Again, the church is lost their authority on vital teachings. And what has been changing over these last 50 years or so is the proportion of people in Australia who are attached to the various religions. Every census the proportion of people who put themselves down as 'no religion' or 'atheist' or 'Jedi' or whatever they like is getting higher and higher. And that has changed the whole attitude of politics.
There are fewer people who regard themselves as strong members of the Anglican or Catholic or Uniting church or whatever, and many more people who don't regard those sorts of allegiances as having the slightest importance. So whereas in the s Catholics would often listen to what the bishops were saying and sometimes even probably vote the way they did, they won't now, I'll tell you that.
He compared Australia with other similar countries for his book The Challenge of Pluralism: Church and State in Six Democracies. Australia is similar to or different from countries, depending on the issue. So one obvious example is that Australia finances religious schools, and that does not happen in the United States. Australia is also distinctive in those six countries in the diversity of schools that they finance.
So they are much more expansive in promoting religious schools through state finance. Staying in the education field, I would say Australia is distinctive in its chaplaincy program. So I think that Australia would have more religious exercises or activities in state run schools than would be the case for the other countries in our study, although some of them would have some religious exercises, again the United States being the outlier, and France with having none.
One of the other features of the historical evolution of the relationship between the churches and government in Australia is the role that churches play in the provision of social services.
Is that the way it works in the countries you looked at? I would say at one end of the spectrum would be France in our study where the vast majority of social welfare services are provided by the government. I would say Australia is at the other end of the spectrum where most of the financing is coming from the government, but most of the delivery of those services is coming through non-profit organisations, most of which are religious in orientation.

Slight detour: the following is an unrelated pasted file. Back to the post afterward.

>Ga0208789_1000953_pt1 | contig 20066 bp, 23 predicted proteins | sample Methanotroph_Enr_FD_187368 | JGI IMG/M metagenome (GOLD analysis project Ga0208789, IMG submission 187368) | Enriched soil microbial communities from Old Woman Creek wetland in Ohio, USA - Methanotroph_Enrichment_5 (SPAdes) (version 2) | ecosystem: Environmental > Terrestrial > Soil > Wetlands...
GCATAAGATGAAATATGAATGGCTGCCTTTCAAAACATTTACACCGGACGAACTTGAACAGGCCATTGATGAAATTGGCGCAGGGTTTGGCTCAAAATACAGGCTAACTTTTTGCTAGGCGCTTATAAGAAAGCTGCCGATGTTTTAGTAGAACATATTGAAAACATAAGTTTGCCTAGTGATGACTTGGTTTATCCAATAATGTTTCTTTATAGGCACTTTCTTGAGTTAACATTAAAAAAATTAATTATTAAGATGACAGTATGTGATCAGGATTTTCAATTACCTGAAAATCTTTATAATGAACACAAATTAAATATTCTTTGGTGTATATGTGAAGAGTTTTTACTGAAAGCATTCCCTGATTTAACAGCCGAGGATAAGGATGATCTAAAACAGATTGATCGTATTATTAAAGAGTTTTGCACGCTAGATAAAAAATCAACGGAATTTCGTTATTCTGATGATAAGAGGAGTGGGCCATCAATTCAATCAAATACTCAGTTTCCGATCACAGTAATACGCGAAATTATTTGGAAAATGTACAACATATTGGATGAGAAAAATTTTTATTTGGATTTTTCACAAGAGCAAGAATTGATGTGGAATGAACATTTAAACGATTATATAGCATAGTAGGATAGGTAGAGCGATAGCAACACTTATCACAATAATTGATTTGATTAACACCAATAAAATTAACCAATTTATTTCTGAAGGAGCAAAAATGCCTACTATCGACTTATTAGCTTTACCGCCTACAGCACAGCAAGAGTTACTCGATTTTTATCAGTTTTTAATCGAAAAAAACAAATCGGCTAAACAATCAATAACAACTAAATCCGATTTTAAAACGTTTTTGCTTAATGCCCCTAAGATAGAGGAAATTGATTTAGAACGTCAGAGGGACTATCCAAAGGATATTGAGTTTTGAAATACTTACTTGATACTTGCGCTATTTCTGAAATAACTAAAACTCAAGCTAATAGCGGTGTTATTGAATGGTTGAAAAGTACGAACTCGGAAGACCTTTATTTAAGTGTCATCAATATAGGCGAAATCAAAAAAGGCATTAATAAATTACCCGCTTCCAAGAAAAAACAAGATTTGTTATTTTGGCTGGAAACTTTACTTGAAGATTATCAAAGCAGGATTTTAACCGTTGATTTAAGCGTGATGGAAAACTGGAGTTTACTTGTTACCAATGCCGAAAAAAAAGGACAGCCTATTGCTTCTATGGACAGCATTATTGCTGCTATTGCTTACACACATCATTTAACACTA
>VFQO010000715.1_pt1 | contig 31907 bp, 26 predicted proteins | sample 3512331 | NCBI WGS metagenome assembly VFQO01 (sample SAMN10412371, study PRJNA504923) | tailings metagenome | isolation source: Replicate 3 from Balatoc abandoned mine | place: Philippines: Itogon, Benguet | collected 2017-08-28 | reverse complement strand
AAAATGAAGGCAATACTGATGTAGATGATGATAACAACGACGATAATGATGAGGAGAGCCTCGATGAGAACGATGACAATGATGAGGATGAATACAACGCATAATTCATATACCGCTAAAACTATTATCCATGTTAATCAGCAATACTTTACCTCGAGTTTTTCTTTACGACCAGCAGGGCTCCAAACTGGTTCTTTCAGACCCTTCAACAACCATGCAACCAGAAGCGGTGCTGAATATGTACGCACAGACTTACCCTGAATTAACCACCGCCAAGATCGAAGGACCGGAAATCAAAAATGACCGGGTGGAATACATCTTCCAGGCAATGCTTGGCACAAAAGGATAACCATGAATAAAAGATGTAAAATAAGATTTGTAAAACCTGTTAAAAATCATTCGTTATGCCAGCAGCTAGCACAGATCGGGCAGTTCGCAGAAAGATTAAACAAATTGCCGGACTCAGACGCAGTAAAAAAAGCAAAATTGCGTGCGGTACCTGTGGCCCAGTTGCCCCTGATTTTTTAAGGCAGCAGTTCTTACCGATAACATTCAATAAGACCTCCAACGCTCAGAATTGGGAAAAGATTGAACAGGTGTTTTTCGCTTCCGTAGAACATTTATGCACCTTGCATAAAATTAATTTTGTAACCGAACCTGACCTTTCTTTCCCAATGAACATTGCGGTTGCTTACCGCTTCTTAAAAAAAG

Part of that is just historical.
Religion-State relations in Australia
The churches were the first organisations on the ground to provide health services, services to the indigent, even education. So when the state expands its role as the Australian state did shortly after the Second World War, there were already organisations on the ground providing that aid, and the decision was made to funnel the additional monies through those existing religious organisations.
But again, I think Australia among the six countries is probably the one that relies most heavily on non-profit organisations, and again, most of which have some kind of religious character to them. What about the relationship between church and politics in the countries that you looked at? Because obviously there is a very influential evangelical and religious component to political life in the United States.
For example, we've heard about it a lot in the years since Ronald Reagan when it appeared to emerge in a way that it perhaps hadn't done before. Did you look at that too in relation to the countries you studied? We did, and to some extent political mobilisation along religious lines is driven by how religious the particular population of the countries are.
So in a country like France where there is very low levels of religious attendance, while people might identify as Catholic, there's very little activism. There's not a whole lot of political mobilisation along religious lines because that's not a way to activate people electorally.
So here I think Australia is in some ways modelling more closely the American model. Obviously conservative Christian voters are much more powerful in the US than they are in Australia, but they are more powerful in Australia than they are in France or Germany or the Netherlands or the United Kingdom. And so, as you know, there has been lobbying organisations in Australia initially that were set up to look like the evangelical counterparts in the United States.